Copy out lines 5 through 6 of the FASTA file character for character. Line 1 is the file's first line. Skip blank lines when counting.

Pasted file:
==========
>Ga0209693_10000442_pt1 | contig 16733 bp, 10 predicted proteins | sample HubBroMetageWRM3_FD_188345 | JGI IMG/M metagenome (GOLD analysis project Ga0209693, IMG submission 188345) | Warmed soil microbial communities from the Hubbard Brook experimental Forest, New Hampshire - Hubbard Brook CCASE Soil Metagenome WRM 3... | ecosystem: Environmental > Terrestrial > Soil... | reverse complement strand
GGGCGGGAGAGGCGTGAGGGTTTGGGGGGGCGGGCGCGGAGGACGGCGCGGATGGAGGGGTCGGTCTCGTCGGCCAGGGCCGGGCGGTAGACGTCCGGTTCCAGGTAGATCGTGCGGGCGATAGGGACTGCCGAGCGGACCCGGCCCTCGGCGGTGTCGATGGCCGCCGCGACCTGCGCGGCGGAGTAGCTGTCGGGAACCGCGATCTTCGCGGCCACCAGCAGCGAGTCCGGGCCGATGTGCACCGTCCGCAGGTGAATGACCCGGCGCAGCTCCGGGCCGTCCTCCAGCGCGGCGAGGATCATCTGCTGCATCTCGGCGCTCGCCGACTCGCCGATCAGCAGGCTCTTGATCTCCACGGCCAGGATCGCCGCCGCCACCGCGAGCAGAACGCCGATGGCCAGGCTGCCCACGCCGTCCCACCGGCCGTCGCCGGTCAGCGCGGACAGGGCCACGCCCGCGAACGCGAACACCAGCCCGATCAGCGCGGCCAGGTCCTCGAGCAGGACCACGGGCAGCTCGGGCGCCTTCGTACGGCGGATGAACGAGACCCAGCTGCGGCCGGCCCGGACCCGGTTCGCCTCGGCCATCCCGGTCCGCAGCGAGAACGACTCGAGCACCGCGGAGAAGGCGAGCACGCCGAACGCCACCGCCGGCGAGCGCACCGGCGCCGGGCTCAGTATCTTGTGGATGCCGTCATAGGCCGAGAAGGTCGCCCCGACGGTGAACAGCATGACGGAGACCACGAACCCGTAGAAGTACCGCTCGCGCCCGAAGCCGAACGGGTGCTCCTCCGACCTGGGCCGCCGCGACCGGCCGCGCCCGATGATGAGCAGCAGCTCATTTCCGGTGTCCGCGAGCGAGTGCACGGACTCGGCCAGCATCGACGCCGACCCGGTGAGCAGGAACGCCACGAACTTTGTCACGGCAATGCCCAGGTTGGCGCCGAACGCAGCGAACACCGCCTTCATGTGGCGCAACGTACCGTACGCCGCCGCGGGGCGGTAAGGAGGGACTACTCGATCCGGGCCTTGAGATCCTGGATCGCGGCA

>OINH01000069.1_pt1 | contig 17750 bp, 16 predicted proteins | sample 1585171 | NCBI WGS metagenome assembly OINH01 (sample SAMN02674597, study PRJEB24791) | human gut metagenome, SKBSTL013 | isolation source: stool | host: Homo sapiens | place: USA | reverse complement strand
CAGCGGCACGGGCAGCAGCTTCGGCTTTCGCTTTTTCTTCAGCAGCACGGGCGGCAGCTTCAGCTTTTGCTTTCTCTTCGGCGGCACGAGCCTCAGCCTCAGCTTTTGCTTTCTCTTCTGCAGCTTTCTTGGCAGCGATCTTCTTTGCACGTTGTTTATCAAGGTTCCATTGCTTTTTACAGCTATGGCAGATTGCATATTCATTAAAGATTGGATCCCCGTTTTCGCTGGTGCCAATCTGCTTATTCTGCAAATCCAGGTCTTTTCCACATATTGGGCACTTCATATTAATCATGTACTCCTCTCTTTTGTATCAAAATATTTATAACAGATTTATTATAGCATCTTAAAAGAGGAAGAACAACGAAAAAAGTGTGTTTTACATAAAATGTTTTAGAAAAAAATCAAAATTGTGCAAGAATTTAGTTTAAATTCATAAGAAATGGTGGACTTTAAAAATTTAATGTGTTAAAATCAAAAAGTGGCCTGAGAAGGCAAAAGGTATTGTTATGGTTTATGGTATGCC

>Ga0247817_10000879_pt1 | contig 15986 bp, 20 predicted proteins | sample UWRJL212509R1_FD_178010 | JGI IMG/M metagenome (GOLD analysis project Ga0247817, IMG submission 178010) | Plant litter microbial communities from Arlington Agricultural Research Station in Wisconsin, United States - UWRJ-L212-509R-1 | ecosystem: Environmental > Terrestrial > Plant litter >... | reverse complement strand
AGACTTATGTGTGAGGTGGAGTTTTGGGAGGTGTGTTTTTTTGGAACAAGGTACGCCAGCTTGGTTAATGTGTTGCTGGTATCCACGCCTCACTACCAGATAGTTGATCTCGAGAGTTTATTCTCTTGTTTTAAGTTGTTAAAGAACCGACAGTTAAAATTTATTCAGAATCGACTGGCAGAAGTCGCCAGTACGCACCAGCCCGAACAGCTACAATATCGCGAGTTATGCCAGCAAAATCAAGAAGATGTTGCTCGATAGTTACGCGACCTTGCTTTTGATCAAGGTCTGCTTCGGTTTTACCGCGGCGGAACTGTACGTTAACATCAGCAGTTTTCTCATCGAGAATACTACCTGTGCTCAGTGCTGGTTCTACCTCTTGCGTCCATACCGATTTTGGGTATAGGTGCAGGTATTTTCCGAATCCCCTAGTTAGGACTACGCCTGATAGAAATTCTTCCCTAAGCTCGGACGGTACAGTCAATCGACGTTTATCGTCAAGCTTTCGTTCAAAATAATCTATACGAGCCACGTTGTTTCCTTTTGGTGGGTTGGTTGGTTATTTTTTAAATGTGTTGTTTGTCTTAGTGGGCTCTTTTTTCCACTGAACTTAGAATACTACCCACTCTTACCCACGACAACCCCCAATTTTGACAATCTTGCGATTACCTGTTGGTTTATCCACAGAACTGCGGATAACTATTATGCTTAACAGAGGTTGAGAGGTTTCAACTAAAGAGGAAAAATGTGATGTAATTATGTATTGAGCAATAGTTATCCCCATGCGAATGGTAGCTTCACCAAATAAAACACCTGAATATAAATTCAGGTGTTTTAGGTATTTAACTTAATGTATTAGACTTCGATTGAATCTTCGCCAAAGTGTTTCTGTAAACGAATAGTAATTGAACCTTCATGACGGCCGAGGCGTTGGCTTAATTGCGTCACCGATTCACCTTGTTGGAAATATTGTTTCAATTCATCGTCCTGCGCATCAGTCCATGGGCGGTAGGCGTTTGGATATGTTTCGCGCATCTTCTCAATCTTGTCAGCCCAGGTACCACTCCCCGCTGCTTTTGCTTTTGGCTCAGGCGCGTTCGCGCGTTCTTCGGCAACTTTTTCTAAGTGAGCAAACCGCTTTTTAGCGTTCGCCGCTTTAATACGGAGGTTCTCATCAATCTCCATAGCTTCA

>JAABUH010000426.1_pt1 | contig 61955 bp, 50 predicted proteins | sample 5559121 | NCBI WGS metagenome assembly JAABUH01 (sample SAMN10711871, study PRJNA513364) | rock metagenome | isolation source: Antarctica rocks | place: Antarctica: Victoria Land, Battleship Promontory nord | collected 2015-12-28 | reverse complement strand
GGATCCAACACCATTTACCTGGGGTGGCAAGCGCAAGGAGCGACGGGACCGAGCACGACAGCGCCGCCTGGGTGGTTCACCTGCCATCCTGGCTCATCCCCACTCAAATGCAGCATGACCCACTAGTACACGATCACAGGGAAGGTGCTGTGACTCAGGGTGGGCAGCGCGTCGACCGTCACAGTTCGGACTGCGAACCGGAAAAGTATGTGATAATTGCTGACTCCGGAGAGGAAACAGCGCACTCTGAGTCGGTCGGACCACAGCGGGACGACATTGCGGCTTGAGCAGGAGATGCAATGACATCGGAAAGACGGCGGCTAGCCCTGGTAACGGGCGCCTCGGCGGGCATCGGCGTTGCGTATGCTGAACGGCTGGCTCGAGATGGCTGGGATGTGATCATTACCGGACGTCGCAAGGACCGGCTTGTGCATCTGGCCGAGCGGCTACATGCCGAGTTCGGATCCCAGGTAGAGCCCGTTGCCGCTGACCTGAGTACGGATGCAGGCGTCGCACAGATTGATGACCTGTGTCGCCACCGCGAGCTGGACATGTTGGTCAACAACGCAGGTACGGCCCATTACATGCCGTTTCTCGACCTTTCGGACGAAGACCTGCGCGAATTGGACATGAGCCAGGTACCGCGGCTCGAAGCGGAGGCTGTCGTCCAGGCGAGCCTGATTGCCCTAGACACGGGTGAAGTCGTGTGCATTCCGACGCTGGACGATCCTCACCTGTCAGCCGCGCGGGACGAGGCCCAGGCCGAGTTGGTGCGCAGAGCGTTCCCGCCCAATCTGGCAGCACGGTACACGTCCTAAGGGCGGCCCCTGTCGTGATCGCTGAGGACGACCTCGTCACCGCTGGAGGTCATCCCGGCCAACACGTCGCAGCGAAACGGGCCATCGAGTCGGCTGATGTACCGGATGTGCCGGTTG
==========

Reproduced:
>Ga0247817_10000879_pt1 | contig 15986 bp, 20 predicted proteins | sample UWRJL212509R1_FD_178010 | JGI IMG/M metagenome (GOLD analysis project Ga0247817, IMG submission 178010) | Plant litter microbial communities from Arlington Agricultural Research Station in Wisconsin, United States - UWRJ-L212-509R-1 | ecosystem: Environmental > Terrestrial > Plant litter >... | reverse complement strand
AGACTTATGTGTGAGGTGGAGTTTTGGGAGGTGTGTTTTTTTGGAACAAGGTACGCCAGCTTGGTTAATGTGTTGCTGGTATCCACGCCTCACTACCAGATAGTTGATCTCGAGAGTTTATTCTCTTGTTTTAAGTTGTTAAAGAACCGACAGTTAAAATTTATTCAGAATCGACTGGCAGAAGTCGCCAGTACGCACCAGCCCGAACAGCTACAATATCGCGAGTTATGCCAGCAAAATCAAGAAGATGTTGCTCGATAGTTACGCGACCTTGCTTTTGATCAAGGTCTGCTTCGGTTTTACCGCGGCGGAACTGTACGTTAACATCAGCAGTTTTCTCATCGAGAATACTACCTGTGCTCAGTGCTGGTTCTACCTCTTGCGTCCATACCGATTTTGGGTATAGGTGCAGGTATTTTCCGAATCCCCTAGTTAGGACTACGCCTGATAGAAATTCTTCCCTAAGCTCGGACGGTACAGTCAATCGACGTTTATCGTCAAGCTTTCGTTCAAAATAATCTATACGAGCCACGTTGTTTCCTTTTGGTGGGTTGGTTGGTTATTTTTTAAATGTGTTGTTTGTCTTAGTGGGCTCTTTTTTCCACTGAACTTAGAATACTACCCACTCTTACCCACGACAACCCCCAATTTTGACAATCTTGCGATTACCTGTTGGTTTATCCACAGAACTGCGGATAACTATTATGCTTAACAGAGGTTGAGAGGTTTCAACTAAAGAGGAAAAATGTGATGTAATTATGTATTGAGCAATAGTTATCCCCATGCGAATGGTAGCTTCACCAAATAAAACACCTGAATATAAATTCAGGTGTTTTAGGTATTTAACTTAATGTATTAGACTTCGATTGAATCTTCGCCAAAGTGTTTCTGTAAACGAATAGTAATTGAACCTTCATGACGGCCGAGGCGTTGGCTTAATTGCGTCACCGATTCACCTTGTTGGAAATATTGTTTCAATTCATCGTCCTGCGCATCAGTCCATGGGCGGTAGGCGTTTGGATATGTTTCGCGCATCTTCTCAATCTTGTCAGCCCAGGTACCACTCCCCGCTGCTTTTGCTTTTGGCTCAGGCGCGTTCGCGCGTTCTTCGGCAACTTTTTCTAAGTGAGCAAACCGCTTTTTAGCGTTCGCCGCTTTAATACGGAGGTTCTCATCAATCTCCATAGCTTCA